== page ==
The Beatles were still on the radio. I was hearing songs like “Eleanor Rigby,” and it did make me sad. Things like that stuck with me. Detroit had a really big AM radio thing going on in the early ’70s. There was a lot of that pop music going on. Later on as I got into my mid to late teens, when I started taking music more seriously, I really started to listen to a lot of classical music. And then being kind of isolated for a while I started writing my own music. I don’t really think anyone in particular influenced me per se. That’s what it really seems like to me.
Detroit’s got a great music scene with some acts vaulted onto the mainstream. Do you keep track of them?
I pretty much always did my own thing. I do get out and see bands. Regardless of what the current thing is, I still write the music that I write. It’s just what I do. It’s good to see people from Detroit get some success. It gives everybody a little hope that it can happen.
When did you know you wanted to become a musician?
I always knew music was going to be a part of my life. I started playing piano at a very young age. I don’t think it’s anything I would ever give up. It’s something that’s always there.
The songs on the album have such a textured, atmospheric quality in terms of production. Is it difficult to translate that onstage?
It all depends where you are playing. Some places that we’ve played have been a very quiet setting smaller venues where you can do the slower quieter songs, and you can actually hear them. Other places you just have to stick with the uptempo ones.
How has your music been received then?
The feedback that I got was that it sounds better than the album, which is surprising. You can’t always bringing everyone and everything to reproduce that sound but we try and keep it close as we can to the energy and level of what you hear on the record. There are a lot of harmonies. I think it’s a whole different thing live. Sometimes I think the strength of the song can really carry itself. I think so far people seem to enjoy it, so I hope we’re doing something right.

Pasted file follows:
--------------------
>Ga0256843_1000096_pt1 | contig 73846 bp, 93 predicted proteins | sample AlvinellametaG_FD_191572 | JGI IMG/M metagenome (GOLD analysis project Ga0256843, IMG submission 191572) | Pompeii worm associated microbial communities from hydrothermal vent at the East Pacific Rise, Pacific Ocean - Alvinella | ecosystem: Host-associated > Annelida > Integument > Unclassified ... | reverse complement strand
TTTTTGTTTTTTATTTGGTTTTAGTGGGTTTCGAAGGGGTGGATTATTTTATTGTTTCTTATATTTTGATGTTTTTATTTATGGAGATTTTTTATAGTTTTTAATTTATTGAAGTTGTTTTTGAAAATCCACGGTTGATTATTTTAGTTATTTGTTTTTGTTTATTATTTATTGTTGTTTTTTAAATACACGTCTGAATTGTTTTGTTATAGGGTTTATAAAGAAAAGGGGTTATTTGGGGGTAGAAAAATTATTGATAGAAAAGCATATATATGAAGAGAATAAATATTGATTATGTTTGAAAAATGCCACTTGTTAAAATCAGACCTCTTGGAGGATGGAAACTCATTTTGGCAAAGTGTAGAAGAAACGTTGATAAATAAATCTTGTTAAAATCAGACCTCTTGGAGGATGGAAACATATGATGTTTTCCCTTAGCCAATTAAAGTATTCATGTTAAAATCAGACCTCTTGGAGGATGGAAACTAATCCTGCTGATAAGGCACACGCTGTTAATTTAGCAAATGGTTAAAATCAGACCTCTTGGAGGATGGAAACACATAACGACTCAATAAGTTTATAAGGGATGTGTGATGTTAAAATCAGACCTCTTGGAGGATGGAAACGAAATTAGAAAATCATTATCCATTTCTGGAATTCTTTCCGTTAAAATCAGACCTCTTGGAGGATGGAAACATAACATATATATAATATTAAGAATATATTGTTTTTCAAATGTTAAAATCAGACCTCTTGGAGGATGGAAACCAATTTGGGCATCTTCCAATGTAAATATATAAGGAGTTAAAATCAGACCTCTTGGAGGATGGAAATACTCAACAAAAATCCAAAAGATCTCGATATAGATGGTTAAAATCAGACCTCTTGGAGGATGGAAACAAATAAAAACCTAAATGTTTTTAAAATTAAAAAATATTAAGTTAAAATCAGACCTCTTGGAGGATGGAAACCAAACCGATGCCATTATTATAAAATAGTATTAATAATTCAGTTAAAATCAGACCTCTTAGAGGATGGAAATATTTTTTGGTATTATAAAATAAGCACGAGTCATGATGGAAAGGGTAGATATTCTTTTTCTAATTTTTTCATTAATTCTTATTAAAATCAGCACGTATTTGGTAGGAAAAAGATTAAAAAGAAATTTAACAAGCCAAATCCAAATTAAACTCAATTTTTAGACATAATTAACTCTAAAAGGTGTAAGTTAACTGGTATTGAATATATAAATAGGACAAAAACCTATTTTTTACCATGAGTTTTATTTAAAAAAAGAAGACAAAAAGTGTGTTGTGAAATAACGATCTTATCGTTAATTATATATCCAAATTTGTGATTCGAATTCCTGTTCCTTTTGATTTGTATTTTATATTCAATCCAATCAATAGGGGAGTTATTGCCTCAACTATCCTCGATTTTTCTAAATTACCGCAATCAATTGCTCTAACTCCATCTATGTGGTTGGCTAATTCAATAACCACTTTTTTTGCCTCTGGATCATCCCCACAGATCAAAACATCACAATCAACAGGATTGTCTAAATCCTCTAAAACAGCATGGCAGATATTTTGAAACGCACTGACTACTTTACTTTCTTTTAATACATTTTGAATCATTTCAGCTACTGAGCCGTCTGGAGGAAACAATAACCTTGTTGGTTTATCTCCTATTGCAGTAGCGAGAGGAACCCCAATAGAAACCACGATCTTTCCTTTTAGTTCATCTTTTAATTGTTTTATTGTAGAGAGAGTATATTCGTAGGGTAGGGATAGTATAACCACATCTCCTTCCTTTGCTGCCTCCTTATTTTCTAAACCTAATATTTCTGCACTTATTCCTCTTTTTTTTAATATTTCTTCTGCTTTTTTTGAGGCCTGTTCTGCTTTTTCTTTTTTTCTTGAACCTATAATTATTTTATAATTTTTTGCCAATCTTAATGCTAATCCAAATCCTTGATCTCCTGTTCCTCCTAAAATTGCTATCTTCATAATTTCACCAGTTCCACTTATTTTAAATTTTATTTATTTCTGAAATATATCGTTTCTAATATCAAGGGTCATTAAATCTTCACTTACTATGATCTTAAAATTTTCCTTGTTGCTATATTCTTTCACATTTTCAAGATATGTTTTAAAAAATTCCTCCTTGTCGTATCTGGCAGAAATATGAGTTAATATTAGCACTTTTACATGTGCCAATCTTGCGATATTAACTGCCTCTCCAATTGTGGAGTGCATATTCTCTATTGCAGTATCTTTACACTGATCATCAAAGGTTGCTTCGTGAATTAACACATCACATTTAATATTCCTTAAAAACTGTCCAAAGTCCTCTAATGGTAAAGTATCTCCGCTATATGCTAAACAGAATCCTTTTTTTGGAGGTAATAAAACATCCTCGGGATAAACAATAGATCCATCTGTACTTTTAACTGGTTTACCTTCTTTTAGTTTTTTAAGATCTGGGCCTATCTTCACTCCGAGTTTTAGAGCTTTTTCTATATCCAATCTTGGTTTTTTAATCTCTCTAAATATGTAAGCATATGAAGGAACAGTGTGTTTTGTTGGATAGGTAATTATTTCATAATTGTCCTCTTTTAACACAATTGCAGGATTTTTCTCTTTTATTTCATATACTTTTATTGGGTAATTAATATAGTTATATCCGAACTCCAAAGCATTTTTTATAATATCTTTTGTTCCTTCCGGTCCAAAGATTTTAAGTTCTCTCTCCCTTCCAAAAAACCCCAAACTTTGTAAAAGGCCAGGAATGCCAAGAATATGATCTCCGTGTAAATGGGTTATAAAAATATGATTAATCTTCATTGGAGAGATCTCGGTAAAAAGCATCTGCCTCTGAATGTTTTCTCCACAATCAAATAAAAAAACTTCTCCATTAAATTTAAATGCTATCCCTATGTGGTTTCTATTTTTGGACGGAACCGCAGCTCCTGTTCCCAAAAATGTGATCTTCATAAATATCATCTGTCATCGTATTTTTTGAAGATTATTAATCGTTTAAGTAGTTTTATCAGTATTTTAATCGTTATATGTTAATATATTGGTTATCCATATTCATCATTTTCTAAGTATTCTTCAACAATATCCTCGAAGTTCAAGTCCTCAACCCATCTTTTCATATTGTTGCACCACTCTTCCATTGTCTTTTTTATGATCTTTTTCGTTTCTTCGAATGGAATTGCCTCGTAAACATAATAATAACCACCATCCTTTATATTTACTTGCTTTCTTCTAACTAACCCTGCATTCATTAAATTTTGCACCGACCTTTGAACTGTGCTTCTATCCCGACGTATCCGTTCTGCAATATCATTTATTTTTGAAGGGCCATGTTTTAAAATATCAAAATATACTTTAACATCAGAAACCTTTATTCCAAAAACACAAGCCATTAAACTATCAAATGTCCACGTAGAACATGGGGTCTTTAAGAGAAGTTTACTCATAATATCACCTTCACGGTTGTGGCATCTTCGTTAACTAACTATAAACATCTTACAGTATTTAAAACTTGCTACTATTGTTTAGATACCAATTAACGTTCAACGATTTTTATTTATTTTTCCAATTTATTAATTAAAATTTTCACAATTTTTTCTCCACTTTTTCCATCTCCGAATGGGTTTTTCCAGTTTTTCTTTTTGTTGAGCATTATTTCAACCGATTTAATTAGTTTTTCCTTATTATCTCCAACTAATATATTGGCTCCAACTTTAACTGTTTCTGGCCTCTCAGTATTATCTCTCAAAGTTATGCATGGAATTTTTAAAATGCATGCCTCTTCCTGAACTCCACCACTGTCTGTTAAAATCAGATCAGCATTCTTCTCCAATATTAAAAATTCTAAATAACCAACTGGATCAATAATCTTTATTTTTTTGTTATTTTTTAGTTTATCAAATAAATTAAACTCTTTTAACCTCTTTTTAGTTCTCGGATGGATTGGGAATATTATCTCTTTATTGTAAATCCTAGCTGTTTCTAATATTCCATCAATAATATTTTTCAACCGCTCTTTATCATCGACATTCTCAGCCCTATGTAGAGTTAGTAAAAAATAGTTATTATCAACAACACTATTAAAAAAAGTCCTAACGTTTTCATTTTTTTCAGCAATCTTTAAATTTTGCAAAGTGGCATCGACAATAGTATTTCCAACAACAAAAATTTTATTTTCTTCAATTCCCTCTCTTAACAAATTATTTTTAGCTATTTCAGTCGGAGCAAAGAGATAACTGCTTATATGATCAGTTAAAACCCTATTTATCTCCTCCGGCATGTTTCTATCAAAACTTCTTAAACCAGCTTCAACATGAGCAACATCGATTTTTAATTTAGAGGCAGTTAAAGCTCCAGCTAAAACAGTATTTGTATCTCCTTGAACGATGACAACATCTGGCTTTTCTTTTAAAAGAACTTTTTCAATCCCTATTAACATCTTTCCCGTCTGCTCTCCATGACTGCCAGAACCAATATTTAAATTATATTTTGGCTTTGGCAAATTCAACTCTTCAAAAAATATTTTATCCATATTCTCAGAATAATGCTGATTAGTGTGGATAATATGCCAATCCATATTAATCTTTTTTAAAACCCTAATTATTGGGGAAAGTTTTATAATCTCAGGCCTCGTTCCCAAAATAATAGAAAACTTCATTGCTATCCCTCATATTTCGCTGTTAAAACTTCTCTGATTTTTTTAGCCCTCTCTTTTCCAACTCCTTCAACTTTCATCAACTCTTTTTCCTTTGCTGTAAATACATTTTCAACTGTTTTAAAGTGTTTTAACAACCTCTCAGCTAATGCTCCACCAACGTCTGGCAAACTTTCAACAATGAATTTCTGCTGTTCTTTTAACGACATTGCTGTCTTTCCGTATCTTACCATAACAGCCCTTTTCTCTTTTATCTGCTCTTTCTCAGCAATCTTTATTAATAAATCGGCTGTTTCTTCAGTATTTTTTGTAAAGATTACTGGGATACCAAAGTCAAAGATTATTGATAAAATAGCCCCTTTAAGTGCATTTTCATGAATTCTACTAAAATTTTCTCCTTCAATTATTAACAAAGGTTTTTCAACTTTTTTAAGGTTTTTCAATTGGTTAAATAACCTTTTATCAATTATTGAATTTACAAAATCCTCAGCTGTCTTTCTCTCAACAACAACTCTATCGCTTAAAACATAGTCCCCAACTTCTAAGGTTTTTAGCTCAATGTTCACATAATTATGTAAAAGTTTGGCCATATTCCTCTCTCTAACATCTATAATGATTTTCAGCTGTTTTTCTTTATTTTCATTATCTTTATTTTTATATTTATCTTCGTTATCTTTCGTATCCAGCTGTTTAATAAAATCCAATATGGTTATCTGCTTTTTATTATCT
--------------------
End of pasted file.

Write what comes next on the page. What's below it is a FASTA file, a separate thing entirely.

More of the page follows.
Starting out, you have been involved in other people’s band and you only recently started our own career proper. Has that been difficult?
Daunting, yes. Especially being a woman and playing the guitar, you’re labeled immediately right off the bat as a girl singer songwriter. And I don’t think a lot of times people take you seriously. I don’t mind collaboration at all. When I start writing songs there was only really one way to accomplish the things I wanted to do, and that was to kind of go forward by myself. Where I had control what I was doing and what I was writing. I take it to the band and say This is the song, this is the key, this what I hear for your guitar part. It just works really well. It kind of unfolded that way.
Do you enjoy touring?
It’s just really exciting. It’s a fresh audience for me. The people in Detroit who like me are generally the same crowd. It’s nice to go out there and get a fresh idea and perspective of what people think about it.
Has this always been what you wanted from the start?
This is what I want to be doing. I’m so happy staying buys doing this. It’s really wonderful. It’s nice to know that you’re going to a studio to record an album, and someone is going to put it out. It’s an exciting time for me.